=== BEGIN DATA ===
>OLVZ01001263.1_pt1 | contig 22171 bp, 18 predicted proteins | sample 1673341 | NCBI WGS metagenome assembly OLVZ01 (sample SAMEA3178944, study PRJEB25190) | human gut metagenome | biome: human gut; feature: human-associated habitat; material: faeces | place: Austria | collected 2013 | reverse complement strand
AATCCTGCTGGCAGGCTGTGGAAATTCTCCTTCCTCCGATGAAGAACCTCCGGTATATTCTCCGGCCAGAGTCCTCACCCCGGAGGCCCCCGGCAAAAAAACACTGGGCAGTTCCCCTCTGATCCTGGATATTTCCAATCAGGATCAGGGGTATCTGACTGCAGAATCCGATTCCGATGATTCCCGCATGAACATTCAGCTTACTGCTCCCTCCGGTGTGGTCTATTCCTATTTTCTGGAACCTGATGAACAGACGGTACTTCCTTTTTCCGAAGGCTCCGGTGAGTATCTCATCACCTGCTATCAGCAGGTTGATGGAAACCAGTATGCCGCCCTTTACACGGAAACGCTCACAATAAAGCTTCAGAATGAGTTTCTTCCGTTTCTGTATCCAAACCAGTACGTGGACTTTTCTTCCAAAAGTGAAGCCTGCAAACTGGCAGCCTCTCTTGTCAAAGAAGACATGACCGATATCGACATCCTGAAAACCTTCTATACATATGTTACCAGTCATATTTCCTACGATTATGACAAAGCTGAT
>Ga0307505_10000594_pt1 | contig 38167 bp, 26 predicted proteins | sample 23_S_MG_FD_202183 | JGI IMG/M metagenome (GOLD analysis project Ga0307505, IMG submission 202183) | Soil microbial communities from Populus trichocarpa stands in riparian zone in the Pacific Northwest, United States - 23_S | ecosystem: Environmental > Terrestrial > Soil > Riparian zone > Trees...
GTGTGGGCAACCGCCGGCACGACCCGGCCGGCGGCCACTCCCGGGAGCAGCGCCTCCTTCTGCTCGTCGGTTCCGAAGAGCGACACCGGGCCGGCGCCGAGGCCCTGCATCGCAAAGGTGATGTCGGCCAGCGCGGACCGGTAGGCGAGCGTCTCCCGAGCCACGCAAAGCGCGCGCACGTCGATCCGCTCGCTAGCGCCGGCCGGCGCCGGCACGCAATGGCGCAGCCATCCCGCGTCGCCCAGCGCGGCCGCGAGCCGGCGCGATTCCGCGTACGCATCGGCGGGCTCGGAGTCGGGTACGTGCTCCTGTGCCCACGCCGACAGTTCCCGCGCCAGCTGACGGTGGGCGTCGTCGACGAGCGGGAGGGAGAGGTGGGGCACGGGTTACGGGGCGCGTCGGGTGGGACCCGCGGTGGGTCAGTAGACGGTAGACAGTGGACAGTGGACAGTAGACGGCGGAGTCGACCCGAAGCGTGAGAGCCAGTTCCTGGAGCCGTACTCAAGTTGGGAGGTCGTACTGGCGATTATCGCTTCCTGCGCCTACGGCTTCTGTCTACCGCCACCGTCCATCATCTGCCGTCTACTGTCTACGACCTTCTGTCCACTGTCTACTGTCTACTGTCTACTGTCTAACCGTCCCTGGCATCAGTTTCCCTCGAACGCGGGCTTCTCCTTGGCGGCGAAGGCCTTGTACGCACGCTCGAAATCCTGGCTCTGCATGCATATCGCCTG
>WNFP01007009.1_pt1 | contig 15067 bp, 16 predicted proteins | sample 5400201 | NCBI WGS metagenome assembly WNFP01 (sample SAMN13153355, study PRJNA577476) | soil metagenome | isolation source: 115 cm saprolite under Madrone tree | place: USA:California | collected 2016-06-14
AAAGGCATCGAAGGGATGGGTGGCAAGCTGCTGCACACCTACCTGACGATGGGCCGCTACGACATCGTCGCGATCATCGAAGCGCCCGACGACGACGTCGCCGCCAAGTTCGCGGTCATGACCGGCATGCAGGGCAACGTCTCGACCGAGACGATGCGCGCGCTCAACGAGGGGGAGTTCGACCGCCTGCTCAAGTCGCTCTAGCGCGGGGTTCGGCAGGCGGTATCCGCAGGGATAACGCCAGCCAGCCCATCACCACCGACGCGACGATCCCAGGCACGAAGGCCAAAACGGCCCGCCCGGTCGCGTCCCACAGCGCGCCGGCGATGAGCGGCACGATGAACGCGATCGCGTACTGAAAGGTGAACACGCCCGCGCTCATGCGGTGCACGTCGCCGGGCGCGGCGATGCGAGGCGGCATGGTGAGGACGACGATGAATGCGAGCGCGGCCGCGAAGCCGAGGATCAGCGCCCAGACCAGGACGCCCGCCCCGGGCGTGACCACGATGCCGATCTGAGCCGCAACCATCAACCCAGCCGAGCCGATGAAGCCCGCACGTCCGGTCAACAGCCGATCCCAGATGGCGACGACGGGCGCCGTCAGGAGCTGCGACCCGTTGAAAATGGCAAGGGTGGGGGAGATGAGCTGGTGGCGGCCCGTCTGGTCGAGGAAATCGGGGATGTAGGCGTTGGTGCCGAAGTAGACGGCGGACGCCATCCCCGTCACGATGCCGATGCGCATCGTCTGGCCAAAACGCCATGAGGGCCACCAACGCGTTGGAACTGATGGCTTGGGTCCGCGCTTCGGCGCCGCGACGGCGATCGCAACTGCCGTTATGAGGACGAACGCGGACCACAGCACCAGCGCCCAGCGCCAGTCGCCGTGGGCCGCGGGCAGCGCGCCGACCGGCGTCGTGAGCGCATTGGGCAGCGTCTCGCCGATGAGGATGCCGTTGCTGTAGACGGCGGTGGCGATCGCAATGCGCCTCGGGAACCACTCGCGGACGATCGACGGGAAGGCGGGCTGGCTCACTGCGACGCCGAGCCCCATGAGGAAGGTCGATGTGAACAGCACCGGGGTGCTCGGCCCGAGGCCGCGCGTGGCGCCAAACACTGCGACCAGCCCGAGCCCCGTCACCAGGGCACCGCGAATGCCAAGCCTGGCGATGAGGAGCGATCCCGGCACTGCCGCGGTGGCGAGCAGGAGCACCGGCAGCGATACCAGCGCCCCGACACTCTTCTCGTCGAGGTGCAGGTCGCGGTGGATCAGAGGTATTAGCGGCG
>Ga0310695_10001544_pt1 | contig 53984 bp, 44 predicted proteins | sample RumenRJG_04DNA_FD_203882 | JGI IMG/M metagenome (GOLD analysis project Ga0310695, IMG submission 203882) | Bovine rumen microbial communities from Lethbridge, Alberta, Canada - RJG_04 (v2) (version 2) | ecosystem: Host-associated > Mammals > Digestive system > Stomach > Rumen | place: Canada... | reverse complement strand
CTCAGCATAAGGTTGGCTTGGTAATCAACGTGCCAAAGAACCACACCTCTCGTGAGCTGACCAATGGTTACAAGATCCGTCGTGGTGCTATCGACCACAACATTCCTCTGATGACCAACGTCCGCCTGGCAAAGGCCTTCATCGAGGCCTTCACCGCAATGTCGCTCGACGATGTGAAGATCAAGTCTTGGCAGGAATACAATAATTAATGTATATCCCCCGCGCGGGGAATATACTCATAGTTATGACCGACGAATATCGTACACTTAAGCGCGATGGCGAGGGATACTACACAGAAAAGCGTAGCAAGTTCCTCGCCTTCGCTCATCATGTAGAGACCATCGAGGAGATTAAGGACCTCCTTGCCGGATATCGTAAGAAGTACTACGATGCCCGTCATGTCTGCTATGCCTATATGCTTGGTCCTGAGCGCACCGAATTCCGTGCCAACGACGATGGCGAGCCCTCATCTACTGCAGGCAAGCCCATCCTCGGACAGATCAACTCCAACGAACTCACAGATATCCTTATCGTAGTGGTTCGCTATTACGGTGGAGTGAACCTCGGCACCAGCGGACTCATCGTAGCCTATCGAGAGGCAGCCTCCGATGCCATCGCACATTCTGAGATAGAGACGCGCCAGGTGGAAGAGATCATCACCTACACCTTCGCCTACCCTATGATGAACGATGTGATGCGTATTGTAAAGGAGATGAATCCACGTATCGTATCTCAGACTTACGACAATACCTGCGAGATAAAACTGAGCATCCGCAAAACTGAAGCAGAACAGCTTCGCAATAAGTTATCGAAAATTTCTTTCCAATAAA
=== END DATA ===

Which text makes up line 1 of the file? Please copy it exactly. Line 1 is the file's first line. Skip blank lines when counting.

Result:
>OLVZ01001263.1_pt1 | contig 22171 bp, 18 predicted proteins | sample 1673341 | NCBI WGS metagenome assembly OLVZ01 (sample SAMEA3178944, study PRJEB25190) | human gut metagenome | biome: human gut; feature: human-associated habitat; material: faeces | place: Austria | collected 2013 | reverse complement strand